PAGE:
Without a doubt! Winter’s charm is undeniable. The glistening snow, crackling frost, and delicate snowflakes create breathtaking scenery and evoke a sense of awe and peace.
However, amidst the ethereal beauty and cozy allure, a challenge emerges for chicken owners–how to prevent their egg supply from reducing.
Naturally, chickens reduce or stop egg production during winter. As such, keeping them laying during the cold months could prove extremely difficult, but not impossible.
In this guide, you will discover several strategies and secrets to unlock a steady supply of eggs from your backyard chickens.
Are you ready to discover the keys to winter egg production? Join us below!
Reasons Chickens Stop Laying Eggs During Winter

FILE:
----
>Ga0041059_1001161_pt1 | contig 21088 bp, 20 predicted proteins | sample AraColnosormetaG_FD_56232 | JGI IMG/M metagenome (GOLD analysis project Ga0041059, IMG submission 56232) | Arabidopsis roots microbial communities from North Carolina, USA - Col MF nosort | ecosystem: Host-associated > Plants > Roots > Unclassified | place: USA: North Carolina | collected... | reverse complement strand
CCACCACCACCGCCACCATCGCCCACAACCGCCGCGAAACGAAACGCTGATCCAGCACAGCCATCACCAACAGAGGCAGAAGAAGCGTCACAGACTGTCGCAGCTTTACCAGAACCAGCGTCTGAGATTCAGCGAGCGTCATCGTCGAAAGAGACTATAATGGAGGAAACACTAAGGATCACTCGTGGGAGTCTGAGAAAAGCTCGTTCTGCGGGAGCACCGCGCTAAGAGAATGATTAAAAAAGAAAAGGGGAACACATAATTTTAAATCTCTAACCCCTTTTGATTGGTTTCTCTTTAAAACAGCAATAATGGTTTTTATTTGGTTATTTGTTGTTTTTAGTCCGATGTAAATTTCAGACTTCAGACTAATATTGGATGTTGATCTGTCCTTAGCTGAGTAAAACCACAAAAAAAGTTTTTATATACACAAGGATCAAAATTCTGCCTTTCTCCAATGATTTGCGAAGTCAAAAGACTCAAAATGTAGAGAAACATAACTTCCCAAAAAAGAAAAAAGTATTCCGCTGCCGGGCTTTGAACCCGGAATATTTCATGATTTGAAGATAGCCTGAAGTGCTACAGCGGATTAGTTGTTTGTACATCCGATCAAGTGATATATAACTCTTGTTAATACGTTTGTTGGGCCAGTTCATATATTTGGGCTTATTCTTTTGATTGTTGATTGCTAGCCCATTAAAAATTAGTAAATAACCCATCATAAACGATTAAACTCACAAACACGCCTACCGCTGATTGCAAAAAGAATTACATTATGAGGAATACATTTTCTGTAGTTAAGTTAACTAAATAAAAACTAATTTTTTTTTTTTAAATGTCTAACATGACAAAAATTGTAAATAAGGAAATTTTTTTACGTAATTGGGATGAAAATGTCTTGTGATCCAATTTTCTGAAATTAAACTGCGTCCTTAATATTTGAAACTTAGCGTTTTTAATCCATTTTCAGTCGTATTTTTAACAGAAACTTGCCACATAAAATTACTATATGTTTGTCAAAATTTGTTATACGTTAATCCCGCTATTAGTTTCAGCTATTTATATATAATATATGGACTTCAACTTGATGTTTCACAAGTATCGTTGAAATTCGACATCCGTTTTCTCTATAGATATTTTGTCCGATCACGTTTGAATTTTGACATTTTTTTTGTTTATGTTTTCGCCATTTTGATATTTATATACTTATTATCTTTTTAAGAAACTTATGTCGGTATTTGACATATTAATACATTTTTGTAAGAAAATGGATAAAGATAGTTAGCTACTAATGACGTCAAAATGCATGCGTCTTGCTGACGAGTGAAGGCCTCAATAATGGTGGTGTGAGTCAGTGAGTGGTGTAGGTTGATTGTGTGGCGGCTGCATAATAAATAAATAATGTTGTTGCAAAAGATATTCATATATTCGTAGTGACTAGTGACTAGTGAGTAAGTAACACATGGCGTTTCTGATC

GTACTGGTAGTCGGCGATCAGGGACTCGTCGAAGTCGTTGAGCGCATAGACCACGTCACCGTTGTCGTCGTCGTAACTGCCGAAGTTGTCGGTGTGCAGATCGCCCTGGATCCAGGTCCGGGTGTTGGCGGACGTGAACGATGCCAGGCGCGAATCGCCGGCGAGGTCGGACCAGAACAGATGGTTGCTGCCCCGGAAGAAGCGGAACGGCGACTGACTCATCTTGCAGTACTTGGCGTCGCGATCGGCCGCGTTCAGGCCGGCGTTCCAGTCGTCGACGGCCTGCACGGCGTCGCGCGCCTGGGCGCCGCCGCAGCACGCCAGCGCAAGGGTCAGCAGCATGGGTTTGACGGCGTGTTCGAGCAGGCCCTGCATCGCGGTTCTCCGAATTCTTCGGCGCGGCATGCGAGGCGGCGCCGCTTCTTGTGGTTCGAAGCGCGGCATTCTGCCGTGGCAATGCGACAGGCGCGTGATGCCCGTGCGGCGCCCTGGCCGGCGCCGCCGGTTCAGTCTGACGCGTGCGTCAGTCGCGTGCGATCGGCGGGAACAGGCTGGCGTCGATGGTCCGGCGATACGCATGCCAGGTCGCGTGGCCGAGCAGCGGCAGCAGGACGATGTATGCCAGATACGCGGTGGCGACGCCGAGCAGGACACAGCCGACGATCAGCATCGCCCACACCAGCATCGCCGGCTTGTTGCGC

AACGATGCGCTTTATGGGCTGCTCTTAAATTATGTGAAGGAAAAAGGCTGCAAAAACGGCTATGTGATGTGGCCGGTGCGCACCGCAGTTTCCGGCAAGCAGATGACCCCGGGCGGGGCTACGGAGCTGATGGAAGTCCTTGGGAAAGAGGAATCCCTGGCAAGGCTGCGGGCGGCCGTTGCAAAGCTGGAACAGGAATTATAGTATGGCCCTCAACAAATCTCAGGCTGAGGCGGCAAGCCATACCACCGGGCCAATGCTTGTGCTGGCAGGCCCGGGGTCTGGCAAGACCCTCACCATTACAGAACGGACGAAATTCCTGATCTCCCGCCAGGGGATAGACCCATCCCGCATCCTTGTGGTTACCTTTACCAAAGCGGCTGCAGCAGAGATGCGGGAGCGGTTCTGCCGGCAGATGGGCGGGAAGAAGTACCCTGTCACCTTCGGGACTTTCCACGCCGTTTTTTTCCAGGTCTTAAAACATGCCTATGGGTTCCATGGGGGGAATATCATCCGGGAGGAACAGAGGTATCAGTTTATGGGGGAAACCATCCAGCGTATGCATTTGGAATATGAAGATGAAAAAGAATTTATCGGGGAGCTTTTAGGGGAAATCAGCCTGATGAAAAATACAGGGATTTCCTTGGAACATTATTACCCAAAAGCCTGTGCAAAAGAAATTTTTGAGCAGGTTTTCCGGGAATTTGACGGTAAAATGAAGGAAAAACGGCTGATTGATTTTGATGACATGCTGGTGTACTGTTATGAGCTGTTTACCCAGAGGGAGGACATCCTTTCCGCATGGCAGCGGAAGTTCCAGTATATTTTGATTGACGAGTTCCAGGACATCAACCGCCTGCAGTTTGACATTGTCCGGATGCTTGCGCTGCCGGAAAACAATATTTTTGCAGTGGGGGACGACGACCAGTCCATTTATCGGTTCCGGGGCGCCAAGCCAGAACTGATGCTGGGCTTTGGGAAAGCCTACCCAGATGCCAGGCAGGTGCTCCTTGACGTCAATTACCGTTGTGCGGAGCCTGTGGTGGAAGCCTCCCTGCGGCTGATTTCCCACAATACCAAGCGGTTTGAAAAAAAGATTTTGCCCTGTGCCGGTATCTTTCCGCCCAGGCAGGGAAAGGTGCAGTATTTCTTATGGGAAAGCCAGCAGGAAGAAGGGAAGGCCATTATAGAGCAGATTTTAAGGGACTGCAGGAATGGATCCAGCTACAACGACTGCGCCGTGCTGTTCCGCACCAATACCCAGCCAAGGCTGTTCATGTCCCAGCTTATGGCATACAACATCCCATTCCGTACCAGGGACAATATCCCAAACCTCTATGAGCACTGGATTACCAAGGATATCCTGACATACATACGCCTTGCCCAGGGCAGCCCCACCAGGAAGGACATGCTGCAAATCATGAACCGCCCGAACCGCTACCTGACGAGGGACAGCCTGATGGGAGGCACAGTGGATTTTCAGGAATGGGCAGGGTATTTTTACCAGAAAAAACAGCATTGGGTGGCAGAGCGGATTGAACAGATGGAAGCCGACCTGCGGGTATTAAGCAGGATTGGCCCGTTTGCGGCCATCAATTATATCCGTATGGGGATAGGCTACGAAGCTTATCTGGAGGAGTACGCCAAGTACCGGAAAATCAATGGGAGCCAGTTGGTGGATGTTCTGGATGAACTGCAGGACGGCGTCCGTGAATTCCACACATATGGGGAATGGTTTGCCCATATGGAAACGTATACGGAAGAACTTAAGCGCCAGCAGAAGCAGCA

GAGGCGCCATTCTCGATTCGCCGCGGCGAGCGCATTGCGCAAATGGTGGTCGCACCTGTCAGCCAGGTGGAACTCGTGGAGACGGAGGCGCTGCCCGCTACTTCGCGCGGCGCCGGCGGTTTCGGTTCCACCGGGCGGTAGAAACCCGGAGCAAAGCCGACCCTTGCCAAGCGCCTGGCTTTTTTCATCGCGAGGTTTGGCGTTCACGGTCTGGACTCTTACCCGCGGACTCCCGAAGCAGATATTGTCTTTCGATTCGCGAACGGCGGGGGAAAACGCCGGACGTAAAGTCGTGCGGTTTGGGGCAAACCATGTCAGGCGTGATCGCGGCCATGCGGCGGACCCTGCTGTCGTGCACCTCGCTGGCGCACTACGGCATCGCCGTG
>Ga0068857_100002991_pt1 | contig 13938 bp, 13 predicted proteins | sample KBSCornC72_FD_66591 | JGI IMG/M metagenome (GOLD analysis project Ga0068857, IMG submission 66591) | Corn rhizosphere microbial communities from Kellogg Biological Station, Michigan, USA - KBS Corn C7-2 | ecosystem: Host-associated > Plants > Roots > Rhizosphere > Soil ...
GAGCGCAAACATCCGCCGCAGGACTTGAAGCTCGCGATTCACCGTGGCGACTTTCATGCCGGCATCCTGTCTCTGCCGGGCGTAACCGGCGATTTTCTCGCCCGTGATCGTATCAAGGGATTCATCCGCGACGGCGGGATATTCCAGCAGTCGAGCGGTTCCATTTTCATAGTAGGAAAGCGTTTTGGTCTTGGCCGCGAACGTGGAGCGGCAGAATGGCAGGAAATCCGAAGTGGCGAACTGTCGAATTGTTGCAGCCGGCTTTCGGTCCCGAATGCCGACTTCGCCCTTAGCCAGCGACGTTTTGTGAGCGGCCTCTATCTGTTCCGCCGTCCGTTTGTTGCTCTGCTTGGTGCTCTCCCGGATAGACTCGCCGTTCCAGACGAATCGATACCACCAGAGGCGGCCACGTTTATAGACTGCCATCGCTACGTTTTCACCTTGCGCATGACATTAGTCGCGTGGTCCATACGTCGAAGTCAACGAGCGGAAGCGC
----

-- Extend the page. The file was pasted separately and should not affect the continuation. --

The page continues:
Most people who shop for eggs from groceries and supermarkets forget this product is seasonal, like vegetables and fruits. However, poultry owners understand that egg production reduces during winter due to these three reasons.
The first trigger is daylight. A hen’s reproductive system requires approximately 14 hours of daylight within a 24-hour period. The light helps to stimulate the ovaries and promote egg production.
But in the cold months of winter, hens can only receive about 9.5 hours of sunlight due to shorter days. This low light exposure sends cues to the hen’s reproduction system to reduce and eventually stop egg production.
In a way, it’s more of a survival instinct. Mother nature understands that baby chicks rarely survive in the winter months, so it forces the chickens to stop laying eggs until the time of the year when their offspring can thrive.
But how do hens sense light levels?